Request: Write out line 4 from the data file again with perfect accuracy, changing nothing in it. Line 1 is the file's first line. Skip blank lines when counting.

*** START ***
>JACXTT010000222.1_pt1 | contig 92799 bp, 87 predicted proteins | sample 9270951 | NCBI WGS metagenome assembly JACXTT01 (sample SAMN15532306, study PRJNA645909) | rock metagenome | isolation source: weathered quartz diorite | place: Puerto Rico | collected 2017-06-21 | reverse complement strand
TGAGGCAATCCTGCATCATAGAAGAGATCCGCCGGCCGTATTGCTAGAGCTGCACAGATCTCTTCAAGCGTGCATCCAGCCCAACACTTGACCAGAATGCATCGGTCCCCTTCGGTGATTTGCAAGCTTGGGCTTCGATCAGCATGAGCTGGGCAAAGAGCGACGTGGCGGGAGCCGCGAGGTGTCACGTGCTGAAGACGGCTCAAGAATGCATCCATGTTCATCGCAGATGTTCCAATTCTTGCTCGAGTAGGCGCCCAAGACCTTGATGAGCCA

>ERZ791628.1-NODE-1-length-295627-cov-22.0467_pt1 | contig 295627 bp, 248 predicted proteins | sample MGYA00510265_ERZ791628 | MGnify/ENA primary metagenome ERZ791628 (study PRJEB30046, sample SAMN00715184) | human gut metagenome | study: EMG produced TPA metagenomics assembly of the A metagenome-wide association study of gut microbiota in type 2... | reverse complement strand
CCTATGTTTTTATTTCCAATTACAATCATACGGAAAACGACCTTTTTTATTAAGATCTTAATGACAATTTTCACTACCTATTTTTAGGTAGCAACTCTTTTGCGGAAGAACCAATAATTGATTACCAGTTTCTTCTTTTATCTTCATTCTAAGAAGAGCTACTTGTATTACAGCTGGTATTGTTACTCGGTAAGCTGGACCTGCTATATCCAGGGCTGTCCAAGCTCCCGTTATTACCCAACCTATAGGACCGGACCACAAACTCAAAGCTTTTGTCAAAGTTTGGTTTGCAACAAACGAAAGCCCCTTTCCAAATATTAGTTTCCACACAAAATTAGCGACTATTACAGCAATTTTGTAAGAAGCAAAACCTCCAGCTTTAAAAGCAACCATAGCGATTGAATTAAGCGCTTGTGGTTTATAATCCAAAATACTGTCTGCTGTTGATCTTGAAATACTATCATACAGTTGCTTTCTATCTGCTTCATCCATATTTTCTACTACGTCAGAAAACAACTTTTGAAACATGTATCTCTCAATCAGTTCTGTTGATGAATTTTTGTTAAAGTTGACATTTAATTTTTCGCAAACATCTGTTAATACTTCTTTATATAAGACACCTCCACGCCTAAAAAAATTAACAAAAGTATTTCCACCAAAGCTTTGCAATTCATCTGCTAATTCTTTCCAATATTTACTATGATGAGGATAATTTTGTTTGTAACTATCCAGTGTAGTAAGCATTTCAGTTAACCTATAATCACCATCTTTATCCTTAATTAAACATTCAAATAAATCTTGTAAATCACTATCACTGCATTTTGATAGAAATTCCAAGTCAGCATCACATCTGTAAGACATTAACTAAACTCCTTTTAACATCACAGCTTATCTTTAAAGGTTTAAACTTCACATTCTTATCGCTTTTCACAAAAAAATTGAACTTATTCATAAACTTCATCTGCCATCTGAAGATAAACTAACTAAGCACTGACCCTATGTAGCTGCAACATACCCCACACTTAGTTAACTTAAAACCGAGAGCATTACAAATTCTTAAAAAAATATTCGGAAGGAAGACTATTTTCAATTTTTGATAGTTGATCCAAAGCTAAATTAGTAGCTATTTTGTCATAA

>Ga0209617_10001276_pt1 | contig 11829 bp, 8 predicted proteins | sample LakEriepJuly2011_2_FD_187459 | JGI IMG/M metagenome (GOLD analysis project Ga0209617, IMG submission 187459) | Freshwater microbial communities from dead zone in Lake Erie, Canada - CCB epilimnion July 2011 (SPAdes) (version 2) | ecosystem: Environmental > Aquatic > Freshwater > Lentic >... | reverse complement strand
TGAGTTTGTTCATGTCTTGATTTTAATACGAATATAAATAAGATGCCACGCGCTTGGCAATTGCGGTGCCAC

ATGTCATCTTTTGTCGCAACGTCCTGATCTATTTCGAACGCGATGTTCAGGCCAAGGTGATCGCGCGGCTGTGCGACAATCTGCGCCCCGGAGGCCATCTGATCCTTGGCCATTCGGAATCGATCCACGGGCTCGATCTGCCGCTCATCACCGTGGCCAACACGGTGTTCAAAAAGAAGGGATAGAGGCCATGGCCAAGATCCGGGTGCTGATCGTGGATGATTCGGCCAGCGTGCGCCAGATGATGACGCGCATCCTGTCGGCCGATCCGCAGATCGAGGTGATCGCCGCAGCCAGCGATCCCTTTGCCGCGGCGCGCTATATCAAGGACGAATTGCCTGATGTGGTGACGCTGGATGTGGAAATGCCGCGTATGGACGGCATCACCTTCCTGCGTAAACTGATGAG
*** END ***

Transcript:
CCTATGTTTTTATTTCCAATTACAATCATACGGAAAACGACCTTTTTTATTAAGATCTTAATGACAATTTTCACTACCTATTTTTAGGTAGCAACTCTTTTGCGGAAGAACCAATAATTGATTACCAGTTTCTTCTTTTATCTTCATTCTAAGAAGAGCTACTTGTATTACAGCTGGTATTGTTACTCGGTAAGCTGGACCTGCTATATCCAGGGCTGTCCAAGCTCCCGTTATTACCCAACCTATAGGACCGGACCACAAACTCAAAGCTTTTGTCAAAGTTTGGTTTGCAACAAACGAAAGCCCCTTTCCAAATATTAGTTTCCACACAAAATTAGCGACTATTACAGCAATTTTGTAAGAAGCAAAACCTCCAGCTTTAAAAGCAACCATAGCGATTGAATTAAGCGCTTGTGGTTTATAATCCAAAATACTGTCTGCTGTTGATCTTGAAATACTATCATACAGTTGCTTTCTATCTGCTTCATCCATATTTTCTACTACGTCAGAAAACAACTTTTGAAACATGTATCTCTCAATCAGTTCTGTTGATGAATTTTTGTTAAAGTTGACATTTAATTTTTCGCAAACATCTGTTAATACTTCTTTATATAAGACACCTCCACGCCTAAAAAAATTAACAAAAGTATTTCCACCAAAGCTTTGCAATTCATCTGCTAATTCTTTCCAATATTTACTATGATGAGGATAATTTTGTTTGTAACTATCCAGTGTAGTAAGCATTTCAGTTAACCTATAATCACCATCTTTATCCTTAATTAAACATTCAAATAAATCTTGTAAATCACTATCACTGCATTTTGATAGAAATTCCAAGTCAGCATCACATCTGTAAGACATTAACTAAACTCCTTTTAACATCACAGCTTATCTTTAAAGGTTTAAACTTCACATTCTTATCGCTTTTCACAAAAAAATTGAACTTATTCATAAACTTCATCTGCCATCTGAAGATAAACTAACTAAGCACTGACCCTATGTAGCTGCAACATACCCCACACTTAGTTAACTTAAAACCGAGAGCATTACAAATTCTTAAAAAAATATTCGGAAGGAAGACTATTTTCAATTTTTGATAGTTGATCCAAAGCTAAATTAGTAGCTATTTTGTCATAA